To review the June newsletter CLICK HERE
GardenSMART Newsletter Signup
Visit our Sponsors! encore azalea Dramm
Visit our Sponsors and win.
GardenSMART :: Cold Weather Cover Crops

Cold Weather Cover Crops

By Heather Rhoades,
Photographs courtesy of

Cover crops are an often-overlooked way to improve the vegetable garden. Oftentimes, people consider the time between late fall to winter to early spring to be a time where the vegetable garden space is wasted. We think our gardens rest during this time, but this is not the case at all. During cold weather, there's something you can do to help improve your garden for next year: use cover crops.

GardenSMART Article Image

What is a Cover Crop?

A cover crop is anything that is planted in order to literally "cover" a piece of land that is not in use. Cover crops are used for a wide variety of reasons, from green manure to soil improvement to weed control. For the home gardener, the question of where to plant cover crops comes down to what part of your garden will be empty during the cold weather.

Cover crops are most often planted as green manure. Nitrogen fixing cover crops are much like sponges that soak up nitrogen as well as other nutrients that might otherwise be lost to weeds or washed away by rain and snow melt. Even non-nitrogen fixing plants will help to ensure that many of the nutrients in the soil can be returned to the soil when the plants are tilled under in the spring.

Cover crops are also a wonderful way to help maintain and even improve the condition of your soil. While planted, cover crops prevent erosion by holding the topsoil in place. They also help reduce soil compaction and help the beneficial organisms in the soil, like worms and bacteria, to flourish. When the cover crops are worked back into the soil, the organic material they provide increases how well the soil can hold onto water and nutrients.

Lastly, when you plant a cover crop, you are growing plants that can compete with weeds and other undesirable plants that would like to take up residence in your garden while it is empty. As many gardeners can speak to, often a vegetable garden left empty over the winter will be filled with cold hardy weeds come mid-spring. Cover crops help prevent this.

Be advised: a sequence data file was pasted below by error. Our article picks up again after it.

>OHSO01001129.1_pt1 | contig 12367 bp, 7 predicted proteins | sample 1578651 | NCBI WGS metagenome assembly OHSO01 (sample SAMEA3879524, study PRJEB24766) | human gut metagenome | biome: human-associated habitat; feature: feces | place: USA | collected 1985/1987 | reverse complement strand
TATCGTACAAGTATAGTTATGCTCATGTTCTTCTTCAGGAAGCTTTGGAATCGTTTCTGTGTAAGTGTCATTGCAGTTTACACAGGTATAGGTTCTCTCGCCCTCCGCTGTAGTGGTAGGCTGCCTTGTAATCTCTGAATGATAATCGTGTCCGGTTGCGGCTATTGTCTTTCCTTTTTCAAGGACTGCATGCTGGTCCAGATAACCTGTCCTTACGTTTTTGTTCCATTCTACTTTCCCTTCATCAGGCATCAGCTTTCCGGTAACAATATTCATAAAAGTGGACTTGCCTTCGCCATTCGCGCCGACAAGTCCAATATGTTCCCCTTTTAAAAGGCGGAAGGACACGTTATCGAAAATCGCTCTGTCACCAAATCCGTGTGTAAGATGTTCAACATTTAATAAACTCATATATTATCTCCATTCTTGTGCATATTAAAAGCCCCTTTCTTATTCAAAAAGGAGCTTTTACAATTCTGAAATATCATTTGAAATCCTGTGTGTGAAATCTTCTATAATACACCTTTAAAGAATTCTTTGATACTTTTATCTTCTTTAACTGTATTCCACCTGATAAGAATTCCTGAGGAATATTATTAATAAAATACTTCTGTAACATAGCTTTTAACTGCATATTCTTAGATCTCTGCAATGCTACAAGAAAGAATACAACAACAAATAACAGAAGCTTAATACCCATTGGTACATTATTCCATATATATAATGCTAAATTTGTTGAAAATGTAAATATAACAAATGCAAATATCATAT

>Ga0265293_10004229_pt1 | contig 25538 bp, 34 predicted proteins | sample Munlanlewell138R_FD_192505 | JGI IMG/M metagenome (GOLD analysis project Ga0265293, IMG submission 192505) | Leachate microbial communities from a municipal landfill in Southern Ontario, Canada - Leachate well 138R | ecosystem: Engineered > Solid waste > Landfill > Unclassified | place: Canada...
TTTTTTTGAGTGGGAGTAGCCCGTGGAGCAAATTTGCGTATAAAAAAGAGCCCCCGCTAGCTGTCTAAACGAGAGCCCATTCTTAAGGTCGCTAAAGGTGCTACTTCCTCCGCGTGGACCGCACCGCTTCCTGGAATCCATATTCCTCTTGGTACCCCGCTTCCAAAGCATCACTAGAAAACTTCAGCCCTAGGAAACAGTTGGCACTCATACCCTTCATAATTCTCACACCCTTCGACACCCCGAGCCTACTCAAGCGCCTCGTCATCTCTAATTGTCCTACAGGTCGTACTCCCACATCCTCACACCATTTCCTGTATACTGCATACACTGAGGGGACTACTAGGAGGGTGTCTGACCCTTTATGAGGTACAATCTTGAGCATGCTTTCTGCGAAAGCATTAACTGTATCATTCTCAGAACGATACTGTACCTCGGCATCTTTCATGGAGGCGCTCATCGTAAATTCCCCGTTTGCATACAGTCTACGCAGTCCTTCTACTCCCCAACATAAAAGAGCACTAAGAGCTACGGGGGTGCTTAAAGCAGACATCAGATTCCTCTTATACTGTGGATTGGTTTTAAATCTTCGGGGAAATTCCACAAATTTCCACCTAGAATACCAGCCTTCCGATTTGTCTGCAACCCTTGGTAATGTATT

GardenSMART Article Image

Choosing a Cold Weather Cover Crop

There are many choices for cover crops and which is best for you will depend on where you live and your needs. Cover crops tend to fall into two categories: legumes or grasses.

Legumes are beneficial because they can fix nitrogen and tend to be cold hardy. But they can also be a little harder to establish and the soil must be inoculated for the legumes to be able to properly take up and store the nitrogen. Legume cover crops include:

  • Alfalfa
  • Austrian winter pea
  • Berseem clover
  • Black medic
  • Chickling vetch
  • Cowpea
  • Crimson clover
  • Field peas
  • Hairy vetch
  • Horse beans
  • Kura clover
  • Mung beans
  • Red clover
  • Soybeans
  • Subterranean clover
  • White clover
  • White sweet clover
  • Woolypod vetch
  • Yellow sweet clover

Grass cover crops are easier to grow and can also be used as wind blocks, which further help prevent erosion. But grasses tend not to be cold hardy and cannot fix nitrogen. Some grass cover crops include:

  • Annual ryegrass
  • Barley
  • Triticale
  • Wheatgrass
  • Winter rye
  • Winter wheat

Winter cover crops can help you improve and make use of your garden year round. By using cover crops, you can be sure that you will be getting the most out of your garden next year.


All articles are copyrighted and remain the property of the author.

Article URL:

Back to Articles List                               

GardenSMART Featured Article

By Delilah Onofrey, Suntory Flowers
Photos courtesy of Suntory Flowers

As summer heats up, the garden party is just beginning for gorgeous, tropical mandevillas. To learn more click here for an interesting article.

  Click here to sign up for our monthly NEWSLETTER packed with great articles and helpful tips for your home, garden and pets!  
Copyright © 1998-2012 GSPC. All Rights Reserved.